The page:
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(LifeSiteNews) – More good news from the front lines of the abortion wars: according to the pro-abortion media outlet Jezebel, Planned Parenthood clinics in Georgia and Alabama has both cancelled abortion appointments as well as stopped scheduling abortions. The reason? They are running out of abortionists. Prior to this, Planned Parenthood was offering abortion at three clinics in Georgia and two in Alabama.

This is a significant victory considering that the five abortion clinics which have cancelled appointments until further notice killed 5,893 pre-born children last year.

“We have elected to scale back some of our services across the affiliate while we onboard new staff at our health centers and at the executive level,” a spokesperson with the Southeast Planned Parenthood affiliate told Jezebel. “This is a temporary change, and we expect to be operating at full capacity by the end of the month.”

Jezebel noted that with only two days left in April at the time of the statement, there was no indication that abortions could be scheduled.

Robin Marty, an abortion activist, journalist, and director of an abortion clinic in Tuscaloosa, noted that the West Alabama Women’s Center has been dealing with patients being rerouted to their facility after Planned Parenthood abruptly cancelled their appointments and noted that it is difficult to find abortionists willing to work in the “Deep South.”

Additionally, the clinic is also dealing with women from Louisiana, Mississippi, and Texas who are seeking abortions as pro-life legislation there has successfully curtailed an increasing proportion of the abortion industry.

In fact, Planned Parenthood has suffered so much from recent pro-life laws that according to Jezebel, there are only independent abortion clinics left in Mississippi, North Dakota, West Virginia, and Wyoming. According to the Guttmacher Institute, as of 2021 over 1,300 pro-life laws had been passed since Roe v. Wade.

As they put it in their June 2021 report:

State legislatures are also falling back on their well-worn playbook of imposing unnecessary and intentionally burdensome restrictions on abortion clinics and providers. Five states—Arizona, Arkansas, Indiana, Kentucky and Oklahoma—enacted restrictions on abortion clinics, an issue that has not been hot in state legislatures since the Supreme Court in 2016 struck down regulations enacted in Texas. Most notably, Arkansas and Kentucky passed laws making it easier for state agencies to close abortion clinics.

The mainstream media is already warning that if Roe v. Wade falls, many more clinics will close and abortion access will dry up across vast swathes of America. The Guardian this week referred to the areas where clinic closures are guaranteed or likely as being “abortion deserts”; abortion activists are already engaged in covert planning to figure out how to get abortion pills to women in states likely to pass laws to protect pre-born children (or those with trigger bans that will come into effect should Roe be overturned.)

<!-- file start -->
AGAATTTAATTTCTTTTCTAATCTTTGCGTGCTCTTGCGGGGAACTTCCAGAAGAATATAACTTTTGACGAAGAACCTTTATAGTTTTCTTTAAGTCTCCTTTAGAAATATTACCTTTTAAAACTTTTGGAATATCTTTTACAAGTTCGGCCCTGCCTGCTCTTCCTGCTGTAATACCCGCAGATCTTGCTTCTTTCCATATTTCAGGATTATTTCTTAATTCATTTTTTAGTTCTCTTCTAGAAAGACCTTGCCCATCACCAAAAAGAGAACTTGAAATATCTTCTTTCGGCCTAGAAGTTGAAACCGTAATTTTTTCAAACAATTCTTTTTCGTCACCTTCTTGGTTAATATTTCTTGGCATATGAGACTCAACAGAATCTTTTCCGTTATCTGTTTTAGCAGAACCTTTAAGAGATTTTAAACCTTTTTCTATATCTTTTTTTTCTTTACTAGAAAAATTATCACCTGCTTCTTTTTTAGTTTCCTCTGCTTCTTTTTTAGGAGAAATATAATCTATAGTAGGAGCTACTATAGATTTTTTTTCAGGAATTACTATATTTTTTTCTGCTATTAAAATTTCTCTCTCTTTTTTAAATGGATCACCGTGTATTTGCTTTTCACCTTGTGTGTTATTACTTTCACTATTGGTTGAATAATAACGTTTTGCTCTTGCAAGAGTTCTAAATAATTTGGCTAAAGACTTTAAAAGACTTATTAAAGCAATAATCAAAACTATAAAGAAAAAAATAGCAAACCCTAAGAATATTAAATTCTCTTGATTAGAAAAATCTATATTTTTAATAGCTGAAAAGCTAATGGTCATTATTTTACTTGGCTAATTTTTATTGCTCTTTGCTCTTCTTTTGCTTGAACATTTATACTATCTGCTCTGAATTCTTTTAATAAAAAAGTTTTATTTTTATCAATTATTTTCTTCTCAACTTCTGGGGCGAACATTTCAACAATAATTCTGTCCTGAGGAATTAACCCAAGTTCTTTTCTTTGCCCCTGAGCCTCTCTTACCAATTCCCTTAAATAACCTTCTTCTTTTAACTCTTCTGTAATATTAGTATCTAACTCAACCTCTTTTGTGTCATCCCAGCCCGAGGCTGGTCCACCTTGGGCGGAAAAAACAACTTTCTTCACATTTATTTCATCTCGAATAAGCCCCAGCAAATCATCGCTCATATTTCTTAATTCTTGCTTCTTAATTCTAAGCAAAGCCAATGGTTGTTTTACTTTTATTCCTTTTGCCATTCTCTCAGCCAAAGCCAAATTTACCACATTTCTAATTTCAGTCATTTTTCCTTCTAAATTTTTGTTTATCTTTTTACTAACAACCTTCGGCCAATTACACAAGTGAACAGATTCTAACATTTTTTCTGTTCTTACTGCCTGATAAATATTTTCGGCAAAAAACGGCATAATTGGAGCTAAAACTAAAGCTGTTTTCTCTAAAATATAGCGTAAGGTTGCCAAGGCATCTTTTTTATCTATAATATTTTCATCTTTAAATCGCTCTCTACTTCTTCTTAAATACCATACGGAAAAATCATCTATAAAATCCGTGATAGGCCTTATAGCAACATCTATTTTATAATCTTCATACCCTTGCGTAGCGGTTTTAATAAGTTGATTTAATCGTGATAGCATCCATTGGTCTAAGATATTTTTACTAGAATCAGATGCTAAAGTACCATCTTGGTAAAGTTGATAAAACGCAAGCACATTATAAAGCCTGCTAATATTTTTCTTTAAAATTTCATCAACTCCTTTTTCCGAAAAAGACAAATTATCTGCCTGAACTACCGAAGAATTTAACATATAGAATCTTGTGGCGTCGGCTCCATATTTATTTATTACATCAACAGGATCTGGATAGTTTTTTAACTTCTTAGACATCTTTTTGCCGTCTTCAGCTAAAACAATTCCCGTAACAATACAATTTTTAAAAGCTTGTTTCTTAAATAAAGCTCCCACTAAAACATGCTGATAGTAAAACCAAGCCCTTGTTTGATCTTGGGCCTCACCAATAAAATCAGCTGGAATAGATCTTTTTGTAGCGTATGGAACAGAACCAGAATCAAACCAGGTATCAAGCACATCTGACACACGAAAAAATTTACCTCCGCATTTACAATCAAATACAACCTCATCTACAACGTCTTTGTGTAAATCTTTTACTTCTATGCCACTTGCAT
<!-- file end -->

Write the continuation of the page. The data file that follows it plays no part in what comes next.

In response, pro-life legislators are working to restrict access to abortion pills, which abortion activists are calling “the next battleground.”

As always, abortion activists twist words to deprive them of meaning. A desert is a place largely barren of life. An “abortion desert,” on the other hand, would be a place where the most innocent and vulnerable members of the human family receive the protection they are entitled to—and where life can finally flourish. Roe must die so that children may live.

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Jonathon Van Maren is a public speaker, writer, and pro-life activist. His commentary has been translated into more than eight languages and published widely online as well as print newspapers such as the Jewish Independent, the National Post, the Hamilton Spectator and others. He has received an award for combating anti-Semitism in print from the Jewish organization B’nai Brith. His commentary has been featured on CTV Primetime, Global News, EWTN, and the CBC as well as dozens of radio stations and news outlets in Canada and the United States.

He speaks on a wide variety of cultural topics across North America at universities, high schools, churches, and other functions. Some of these topics include abortion, pornography, the Sexual Revolution, and euthanasia. Jonathon holds a Bachelor of Arts Degree in history from Simon Fraser University, and is the communications director for the Canadian Centre for Bio-Ethical Reform.

Jonathon’s first book, The Culture War, was released in 2016.